If sports aren’t important to you, skip down a paragraph or two.
Sonics won handily last night after begin blown off the court by San Antonio the game before. Is there anything smoother than a Ray Allen jump shot? I think he’s the best pure shooter in the game. When the Sonics play poorly, I get angry—why is that? I don’t know any of the players, and the game fades from memory quickly. I think age brings out the coach in Dads (teens would probably use a different word, like “nag”). I want to say to the Sonics—and I want them to write it on their doorposts, and to talk about it when they get up and when they walk along the road, you get the idea—basketball requires a prime directive (or two): get to the rim. In fact, I would say we should just change the name of the sport completely and call it “Get to the Rim-Ball.” Either drive to the basket or get it in the low post—that’s it! Do it EVERY time. When the defense comes out, GO AROUND THAT PLAYER and get to the rim. If the defense (finally) collapses in, THEN you’ve got easy three’s.
The second directive is “MOVE.” Move the ball (pass it quickly); move your body (“move without the ball”). No standing around.
And now, in the words of the supercilious Chris Van Dyke, on to “more important things.” Don’t you love the oblivious condescension? Can you imagine someone starting an anti-Seattle Arts Museum organization with that name? Yes, schools are important, and perhaps in a certain time frame the most important priority. But isn’t it hard to categorically say, no matter what, that “schools are really important, but sports (or arts) are not important by comparison?” Ask an artist or athlete that question. Was Chris Van Dyke a teacher by any chance, or just a frustrated middle school athlete (like me)?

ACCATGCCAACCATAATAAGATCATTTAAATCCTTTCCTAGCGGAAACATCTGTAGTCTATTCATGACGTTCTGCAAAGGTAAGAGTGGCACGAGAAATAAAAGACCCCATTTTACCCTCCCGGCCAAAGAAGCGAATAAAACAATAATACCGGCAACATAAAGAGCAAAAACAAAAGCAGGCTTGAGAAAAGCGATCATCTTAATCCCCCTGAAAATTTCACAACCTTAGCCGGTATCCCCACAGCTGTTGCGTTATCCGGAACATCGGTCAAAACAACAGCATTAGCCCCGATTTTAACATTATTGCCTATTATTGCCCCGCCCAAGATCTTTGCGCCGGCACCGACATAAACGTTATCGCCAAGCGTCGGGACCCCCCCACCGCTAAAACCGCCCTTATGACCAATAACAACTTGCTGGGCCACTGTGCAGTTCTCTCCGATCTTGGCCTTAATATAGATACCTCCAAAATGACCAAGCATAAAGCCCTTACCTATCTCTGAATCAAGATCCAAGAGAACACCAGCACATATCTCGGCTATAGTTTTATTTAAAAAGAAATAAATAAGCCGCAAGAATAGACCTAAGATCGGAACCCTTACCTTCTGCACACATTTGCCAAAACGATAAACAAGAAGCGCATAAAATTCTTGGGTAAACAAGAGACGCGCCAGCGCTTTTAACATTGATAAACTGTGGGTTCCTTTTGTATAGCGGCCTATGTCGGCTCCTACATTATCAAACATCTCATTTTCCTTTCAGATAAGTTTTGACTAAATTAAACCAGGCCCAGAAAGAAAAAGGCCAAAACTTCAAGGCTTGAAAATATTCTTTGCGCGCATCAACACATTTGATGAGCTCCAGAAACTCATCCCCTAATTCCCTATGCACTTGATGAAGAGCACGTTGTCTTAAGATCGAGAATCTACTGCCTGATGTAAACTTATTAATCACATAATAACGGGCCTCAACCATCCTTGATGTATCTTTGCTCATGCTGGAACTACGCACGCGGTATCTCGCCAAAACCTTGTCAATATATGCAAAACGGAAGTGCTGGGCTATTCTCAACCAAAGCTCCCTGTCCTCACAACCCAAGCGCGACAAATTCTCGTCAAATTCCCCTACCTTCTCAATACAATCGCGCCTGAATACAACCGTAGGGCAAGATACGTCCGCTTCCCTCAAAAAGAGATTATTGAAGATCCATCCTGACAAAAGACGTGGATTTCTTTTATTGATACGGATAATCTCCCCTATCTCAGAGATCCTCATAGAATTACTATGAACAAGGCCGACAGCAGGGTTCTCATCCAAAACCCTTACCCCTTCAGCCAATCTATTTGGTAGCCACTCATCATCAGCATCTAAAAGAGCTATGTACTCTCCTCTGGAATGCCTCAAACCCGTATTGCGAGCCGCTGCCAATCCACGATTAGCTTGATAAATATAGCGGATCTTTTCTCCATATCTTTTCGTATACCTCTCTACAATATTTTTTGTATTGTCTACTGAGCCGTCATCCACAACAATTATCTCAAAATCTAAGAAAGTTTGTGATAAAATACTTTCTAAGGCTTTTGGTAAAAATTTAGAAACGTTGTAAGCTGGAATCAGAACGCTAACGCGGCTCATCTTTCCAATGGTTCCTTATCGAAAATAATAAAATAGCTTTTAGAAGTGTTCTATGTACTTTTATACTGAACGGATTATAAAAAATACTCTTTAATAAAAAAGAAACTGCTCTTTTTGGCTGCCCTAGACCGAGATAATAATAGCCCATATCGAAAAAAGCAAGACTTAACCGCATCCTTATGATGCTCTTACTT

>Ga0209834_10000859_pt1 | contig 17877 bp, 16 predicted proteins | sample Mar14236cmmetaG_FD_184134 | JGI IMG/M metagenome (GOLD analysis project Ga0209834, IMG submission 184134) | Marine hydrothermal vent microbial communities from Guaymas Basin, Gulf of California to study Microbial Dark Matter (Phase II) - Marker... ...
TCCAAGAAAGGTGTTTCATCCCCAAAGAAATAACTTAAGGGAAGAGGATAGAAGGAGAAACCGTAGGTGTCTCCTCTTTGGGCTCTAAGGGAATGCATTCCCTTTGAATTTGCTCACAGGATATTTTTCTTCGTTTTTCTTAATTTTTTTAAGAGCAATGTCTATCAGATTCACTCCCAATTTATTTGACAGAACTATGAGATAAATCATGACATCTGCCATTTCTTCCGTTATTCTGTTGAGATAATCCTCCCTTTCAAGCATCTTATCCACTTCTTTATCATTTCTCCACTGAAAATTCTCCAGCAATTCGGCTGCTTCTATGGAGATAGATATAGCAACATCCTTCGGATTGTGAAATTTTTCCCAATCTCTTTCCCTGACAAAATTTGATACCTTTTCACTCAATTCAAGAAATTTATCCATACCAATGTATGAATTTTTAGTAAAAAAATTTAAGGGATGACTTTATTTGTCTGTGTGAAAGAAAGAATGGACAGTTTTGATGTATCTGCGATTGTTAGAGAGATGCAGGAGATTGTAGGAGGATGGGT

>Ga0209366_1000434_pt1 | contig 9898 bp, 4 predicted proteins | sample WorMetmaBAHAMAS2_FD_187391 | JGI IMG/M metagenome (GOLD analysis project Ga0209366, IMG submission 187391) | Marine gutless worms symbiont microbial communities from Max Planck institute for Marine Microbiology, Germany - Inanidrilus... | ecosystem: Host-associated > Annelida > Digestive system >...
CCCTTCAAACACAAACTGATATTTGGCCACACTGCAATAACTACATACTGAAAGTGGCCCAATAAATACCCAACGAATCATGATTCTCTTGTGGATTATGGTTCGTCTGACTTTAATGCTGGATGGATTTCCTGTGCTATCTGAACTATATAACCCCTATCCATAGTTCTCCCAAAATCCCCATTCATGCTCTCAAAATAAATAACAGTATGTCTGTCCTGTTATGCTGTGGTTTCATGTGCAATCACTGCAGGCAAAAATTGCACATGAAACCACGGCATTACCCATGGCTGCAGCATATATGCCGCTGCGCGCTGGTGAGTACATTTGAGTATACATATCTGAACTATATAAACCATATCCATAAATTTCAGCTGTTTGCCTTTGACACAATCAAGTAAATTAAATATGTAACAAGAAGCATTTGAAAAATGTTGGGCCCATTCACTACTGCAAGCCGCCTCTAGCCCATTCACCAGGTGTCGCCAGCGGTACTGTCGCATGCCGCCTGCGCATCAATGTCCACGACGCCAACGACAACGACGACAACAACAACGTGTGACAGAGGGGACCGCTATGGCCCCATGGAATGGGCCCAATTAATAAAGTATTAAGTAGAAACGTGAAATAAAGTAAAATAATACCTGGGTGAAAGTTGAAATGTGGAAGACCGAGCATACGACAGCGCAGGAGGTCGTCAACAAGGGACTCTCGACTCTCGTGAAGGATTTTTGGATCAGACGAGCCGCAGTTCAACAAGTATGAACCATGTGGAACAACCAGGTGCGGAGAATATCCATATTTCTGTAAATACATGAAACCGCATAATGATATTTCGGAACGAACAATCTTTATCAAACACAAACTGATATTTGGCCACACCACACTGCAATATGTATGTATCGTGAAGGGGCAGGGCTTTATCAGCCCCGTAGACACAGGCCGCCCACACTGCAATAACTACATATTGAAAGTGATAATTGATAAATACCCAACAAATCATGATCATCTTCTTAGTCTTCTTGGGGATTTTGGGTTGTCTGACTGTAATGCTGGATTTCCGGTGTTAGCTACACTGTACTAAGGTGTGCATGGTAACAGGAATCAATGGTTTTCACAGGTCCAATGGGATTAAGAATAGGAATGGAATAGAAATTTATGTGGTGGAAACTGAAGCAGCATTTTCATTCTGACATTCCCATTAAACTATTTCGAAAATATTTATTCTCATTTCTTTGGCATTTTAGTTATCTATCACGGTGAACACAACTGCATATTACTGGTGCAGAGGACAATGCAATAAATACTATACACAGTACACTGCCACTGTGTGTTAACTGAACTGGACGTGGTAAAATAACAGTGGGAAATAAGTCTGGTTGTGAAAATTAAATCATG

And now on to really important things—see how easy it is to migrate to the Third Soil? I can get caught up in a welter of “concerns”: the drama of sports—here today, gone tomorrow—and in the priorities of social services, schools, etc.—also here today, gone tomorrow. There’s so much opinion out there but I think I can safely offer this: keeping your eyes on the eternal prize gives the best perspective. Someday we will all stand before Jesus and we will all give an account of our lives. What investments will matter to us on that day? Our education? Our house? A family vacation? A promotion? Not feeling well? A remodeling project? (Wait, that one’s actually part of Hell!)
These are the only things that will matter: eternal things. Your relationship with Jehovah and Jesus. Your faithfulness to Truth (read the Scriptures and meditate on them). Your relationships with your family and with Christians. These are what endure, forever and ever. I picture heaven being an ongoing outdoor festival in Bavaria with Jesus—amazing fellowship, amazing sights, and amazing beer. If we get a little bored, we move the party to Hawaii.
What’s your vision of heaven? Keep it firmly in your sights.